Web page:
Haught says she recently removed some elaborate French candelabras that had decorated her own fireplace mantel for years, because she’d grown tired of them and wanted a more streamlined look. But she could imagine incorporating gold into a room in a simpler shape, perhaps in a small piece like a side table or in combination with other metals.
Gold and other metals bring an ethereal, almost magical quality to a space, she says. “They’re the jewelry of design.”
And as such, they’re best used judiciously.
Pearson’s McConnell, for example, likes the idea of bringing gold in via accents. A sofa upholstered in linen, for example, could be updated with throw pillows made from a fabric shot through with gold metallic threads. Or a bathroom could be updated by replacing the cabinet pulls and faucet with brass or bronze.
Color consultant Horn thinks such restraint is wise.
“The gold metallic (trend) is kind of a flash,” Horn said — fine for items that can be changed easily, but not for more permanent elements such as flooring or wallcoverings. She might put wall covering with gold details on an accent wall, she said, but she wouldn’t paper an entire room in it.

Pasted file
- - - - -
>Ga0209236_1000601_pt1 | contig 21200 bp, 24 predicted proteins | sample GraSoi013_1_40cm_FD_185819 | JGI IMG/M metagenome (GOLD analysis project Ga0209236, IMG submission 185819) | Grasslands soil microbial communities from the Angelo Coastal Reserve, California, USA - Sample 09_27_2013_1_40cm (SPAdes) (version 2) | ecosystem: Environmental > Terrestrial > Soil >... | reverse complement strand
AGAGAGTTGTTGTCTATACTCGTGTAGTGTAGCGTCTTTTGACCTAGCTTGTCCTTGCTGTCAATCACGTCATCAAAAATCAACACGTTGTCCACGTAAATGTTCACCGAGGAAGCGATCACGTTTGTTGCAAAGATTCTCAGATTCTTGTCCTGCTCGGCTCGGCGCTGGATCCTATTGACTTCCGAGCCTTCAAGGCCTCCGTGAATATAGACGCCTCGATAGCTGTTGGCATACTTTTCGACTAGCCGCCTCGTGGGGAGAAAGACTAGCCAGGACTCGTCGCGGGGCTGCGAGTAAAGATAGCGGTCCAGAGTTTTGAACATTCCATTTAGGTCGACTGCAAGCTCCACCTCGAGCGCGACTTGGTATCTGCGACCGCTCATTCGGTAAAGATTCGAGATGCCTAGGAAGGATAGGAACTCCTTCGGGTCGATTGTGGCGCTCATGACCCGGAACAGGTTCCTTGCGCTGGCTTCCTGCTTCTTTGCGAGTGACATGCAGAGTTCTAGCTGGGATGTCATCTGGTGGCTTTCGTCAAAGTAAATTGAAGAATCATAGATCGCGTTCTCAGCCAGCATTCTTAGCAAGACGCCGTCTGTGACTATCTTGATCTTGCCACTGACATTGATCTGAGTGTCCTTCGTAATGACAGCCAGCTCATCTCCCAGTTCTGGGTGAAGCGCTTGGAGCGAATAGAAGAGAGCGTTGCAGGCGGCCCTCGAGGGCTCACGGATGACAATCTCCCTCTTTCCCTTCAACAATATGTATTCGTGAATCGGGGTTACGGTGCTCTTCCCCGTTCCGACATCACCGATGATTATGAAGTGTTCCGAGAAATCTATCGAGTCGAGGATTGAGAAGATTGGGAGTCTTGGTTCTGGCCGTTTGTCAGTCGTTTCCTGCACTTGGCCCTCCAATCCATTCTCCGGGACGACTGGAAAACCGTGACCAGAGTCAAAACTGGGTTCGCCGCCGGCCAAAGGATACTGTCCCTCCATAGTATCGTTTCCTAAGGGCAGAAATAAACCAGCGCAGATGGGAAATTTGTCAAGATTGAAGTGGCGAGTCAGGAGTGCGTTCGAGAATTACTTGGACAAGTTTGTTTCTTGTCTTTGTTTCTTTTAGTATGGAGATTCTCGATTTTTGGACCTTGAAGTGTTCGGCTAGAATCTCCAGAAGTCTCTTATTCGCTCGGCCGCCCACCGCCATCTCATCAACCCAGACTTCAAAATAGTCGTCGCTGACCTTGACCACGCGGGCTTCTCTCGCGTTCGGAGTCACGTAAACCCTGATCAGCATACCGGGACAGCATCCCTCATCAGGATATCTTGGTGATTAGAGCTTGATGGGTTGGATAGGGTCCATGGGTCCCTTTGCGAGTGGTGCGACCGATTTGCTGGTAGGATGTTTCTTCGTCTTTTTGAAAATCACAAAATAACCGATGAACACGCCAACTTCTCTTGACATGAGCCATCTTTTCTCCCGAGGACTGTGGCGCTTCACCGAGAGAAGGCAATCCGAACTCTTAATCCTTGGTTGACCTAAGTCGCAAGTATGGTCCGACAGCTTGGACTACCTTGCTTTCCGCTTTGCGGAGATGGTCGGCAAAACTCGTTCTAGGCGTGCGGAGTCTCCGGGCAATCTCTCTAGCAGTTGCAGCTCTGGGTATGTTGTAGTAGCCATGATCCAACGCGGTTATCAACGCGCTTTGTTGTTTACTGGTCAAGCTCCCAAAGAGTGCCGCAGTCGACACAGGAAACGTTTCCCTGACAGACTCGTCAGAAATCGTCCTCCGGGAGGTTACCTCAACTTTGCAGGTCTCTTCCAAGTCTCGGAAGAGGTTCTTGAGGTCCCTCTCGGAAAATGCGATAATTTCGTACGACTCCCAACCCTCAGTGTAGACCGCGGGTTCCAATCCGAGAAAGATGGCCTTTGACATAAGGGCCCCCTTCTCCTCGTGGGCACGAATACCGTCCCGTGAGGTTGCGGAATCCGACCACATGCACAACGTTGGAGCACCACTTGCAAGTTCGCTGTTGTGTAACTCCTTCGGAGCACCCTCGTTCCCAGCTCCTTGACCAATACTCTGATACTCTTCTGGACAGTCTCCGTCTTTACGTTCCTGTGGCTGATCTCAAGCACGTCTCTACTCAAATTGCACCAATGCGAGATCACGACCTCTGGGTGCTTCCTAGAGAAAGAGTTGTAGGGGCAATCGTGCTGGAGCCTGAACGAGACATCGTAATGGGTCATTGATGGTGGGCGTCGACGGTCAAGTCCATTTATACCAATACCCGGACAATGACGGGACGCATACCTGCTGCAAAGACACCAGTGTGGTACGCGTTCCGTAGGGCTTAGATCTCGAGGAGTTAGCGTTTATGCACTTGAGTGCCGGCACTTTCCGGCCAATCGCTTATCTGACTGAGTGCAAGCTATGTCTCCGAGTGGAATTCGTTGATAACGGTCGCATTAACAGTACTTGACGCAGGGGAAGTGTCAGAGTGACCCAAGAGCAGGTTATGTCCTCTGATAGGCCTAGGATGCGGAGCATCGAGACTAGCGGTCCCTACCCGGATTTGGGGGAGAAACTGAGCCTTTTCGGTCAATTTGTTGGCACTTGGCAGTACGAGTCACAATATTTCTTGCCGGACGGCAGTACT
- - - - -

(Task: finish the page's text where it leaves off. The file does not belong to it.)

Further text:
Haught and fellow interior designer Eric Jones agree.
Haught doesn’t foresee gold metals coming back in popularity to the point of becoming common in such widely used elements as door hardware and plumbing fixtures. And Jones, of Akron’s Jones Group Interiors, said most clients still cringe at their use.
“Anytime you suggest brass to someone, the answer is, ewwww, no,” he says.
©2013 Akron Beacon Journal (Akron, Ohio)
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